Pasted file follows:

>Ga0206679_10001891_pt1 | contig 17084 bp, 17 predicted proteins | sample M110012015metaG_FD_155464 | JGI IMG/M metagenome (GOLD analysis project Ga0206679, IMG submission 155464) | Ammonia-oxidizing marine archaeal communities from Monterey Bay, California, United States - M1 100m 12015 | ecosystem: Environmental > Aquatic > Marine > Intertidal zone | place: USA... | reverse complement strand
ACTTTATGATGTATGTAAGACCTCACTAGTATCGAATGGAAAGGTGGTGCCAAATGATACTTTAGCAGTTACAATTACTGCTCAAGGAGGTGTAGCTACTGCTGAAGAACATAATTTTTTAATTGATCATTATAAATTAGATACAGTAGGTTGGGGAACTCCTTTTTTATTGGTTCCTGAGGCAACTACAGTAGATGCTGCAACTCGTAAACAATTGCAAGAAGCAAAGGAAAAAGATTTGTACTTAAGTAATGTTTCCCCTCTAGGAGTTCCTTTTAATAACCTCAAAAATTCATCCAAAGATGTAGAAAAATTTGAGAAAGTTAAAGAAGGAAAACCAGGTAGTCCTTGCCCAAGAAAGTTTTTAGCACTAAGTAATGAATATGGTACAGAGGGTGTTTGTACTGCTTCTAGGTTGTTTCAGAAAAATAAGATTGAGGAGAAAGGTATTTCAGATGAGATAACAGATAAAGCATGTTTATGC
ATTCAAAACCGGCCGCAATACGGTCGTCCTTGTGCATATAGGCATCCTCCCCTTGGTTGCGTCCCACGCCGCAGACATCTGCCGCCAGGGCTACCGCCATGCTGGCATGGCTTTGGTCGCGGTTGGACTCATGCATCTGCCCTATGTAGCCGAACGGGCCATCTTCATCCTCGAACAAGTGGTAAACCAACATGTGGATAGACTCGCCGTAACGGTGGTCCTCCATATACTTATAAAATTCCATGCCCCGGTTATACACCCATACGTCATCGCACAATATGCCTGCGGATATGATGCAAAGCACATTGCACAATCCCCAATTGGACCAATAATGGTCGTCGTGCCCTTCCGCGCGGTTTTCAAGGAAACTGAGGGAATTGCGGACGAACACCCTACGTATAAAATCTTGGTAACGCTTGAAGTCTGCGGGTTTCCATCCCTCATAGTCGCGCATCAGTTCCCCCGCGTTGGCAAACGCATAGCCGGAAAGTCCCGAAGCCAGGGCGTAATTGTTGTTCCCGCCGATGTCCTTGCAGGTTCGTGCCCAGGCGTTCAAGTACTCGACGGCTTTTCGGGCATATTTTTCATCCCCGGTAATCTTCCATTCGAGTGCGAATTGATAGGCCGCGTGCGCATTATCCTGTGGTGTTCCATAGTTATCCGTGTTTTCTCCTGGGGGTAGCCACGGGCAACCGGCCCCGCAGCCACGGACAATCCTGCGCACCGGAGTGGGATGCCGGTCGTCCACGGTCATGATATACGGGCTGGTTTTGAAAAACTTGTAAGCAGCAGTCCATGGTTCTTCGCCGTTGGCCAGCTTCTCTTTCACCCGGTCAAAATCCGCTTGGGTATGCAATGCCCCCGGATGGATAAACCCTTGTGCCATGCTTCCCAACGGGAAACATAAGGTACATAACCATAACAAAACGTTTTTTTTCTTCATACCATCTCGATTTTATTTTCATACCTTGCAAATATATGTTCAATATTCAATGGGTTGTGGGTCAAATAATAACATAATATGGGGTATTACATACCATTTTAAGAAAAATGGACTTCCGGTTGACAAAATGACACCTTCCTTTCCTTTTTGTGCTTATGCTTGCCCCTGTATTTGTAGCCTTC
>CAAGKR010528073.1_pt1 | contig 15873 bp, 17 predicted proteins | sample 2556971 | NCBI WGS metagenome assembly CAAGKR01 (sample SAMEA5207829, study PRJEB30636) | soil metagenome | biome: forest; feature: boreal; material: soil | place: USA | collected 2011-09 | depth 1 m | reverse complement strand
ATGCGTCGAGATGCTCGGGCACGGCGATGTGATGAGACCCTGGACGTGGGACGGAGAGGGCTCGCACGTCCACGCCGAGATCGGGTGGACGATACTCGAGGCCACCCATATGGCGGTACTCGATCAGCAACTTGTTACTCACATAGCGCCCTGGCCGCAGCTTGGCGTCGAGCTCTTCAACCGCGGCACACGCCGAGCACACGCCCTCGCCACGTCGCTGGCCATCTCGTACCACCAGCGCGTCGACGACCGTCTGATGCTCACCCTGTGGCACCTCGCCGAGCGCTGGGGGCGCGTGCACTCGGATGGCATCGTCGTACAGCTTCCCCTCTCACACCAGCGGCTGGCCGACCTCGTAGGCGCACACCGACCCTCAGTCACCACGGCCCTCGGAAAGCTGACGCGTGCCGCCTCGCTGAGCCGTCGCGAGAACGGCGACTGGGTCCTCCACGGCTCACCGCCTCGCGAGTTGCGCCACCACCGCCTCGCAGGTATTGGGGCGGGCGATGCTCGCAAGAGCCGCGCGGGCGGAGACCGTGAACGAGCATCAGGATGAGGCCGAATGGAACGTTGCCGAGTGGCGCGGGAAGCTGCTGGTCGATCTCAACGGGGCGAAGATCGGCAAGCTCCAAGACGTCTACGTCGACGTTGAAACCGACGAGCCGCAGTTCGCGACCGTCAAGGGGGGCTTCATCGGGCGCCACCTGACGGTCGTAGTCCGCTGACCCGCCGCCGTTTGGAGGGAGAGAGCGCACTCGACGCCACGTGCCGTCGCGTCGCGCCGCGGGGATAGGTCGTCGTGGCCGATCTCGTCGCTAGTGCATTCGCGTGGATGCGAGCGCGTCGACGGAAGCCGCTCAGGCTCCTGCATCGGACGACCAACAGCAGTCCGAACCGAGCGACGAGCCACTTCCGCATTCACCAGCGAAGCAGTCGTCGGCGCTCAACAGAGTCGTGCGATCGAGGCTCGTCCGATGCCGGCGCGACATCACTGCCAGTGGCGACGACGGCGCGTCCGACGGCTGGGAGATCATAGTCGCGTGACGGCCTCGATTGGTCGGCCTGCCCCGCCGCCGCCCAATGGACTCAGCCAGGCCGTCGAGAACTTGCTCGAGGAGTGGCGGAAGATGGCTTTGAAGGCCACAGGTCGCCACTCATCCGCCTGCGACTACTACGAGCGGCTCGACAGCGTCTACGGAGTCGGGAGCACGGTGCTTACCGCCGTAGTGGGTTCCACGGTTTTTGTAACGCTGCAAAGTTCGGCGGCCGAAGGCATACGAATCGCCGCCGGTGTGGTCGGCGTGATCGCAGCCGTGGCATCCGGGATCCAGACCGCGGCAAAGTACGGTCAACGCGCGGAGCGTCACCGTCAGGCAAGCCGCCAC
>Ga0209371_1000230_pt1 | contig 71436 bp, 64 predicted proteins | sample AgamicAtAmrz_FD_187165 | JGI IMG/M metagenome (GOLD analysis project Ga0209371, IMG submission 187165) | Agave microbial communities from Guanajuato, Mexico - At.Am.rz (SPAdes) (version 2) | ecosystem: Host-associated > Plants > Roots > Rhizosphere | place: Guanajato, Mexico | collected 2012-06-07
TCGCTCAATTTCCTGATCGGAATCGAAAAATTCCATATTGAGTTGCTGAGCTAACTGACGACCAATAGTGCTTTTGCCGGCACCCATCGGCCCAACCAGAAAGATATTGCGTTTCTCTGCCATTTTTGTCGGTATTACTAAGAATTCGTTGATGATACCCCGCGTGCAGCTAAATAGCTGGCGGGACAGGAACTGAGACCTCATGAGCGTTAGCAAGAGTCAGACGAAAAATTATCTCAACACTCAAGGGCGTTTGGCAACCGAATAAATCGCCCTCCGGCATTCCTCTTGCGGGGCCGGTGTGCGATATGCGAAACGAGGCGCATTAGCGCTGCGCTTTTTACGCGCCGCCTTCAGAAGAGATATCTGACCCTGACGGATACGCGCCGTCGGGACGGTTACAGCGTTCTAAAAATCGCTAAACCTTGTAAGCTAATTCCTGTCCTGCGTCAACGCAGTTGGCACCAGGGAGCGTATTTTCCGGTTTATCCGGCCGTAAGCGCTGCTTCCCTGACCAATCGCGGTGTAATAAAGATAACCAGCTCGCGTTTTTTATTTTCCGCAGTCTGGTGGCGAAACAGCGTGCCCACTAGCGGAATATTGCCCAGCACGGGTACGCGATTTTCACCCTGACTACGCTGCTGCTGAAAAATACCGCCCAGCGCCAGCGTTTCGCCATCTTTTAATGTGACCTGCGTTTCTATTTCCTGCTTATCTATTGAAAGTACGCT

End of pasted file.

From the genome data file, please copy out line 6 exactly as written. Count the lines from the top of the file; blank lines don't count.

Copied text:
>Ga0209371_1000230_pt1 | contig 71436 bp, 64 predicted proteins | sample AgamicAtAmrz_FD_187165 | JGI IMG/M metagenome (GOLD analysis project Ga0209371, IMG submission 187165) | Agave microbial communities from Guanajuato, Mexico - At.Am.rz (SPAdes) (version 2) | ecosystem: Host-associated > Plants > Roots > Rhizosphere | place: Guanajato, Mexico | collected 2012-06-07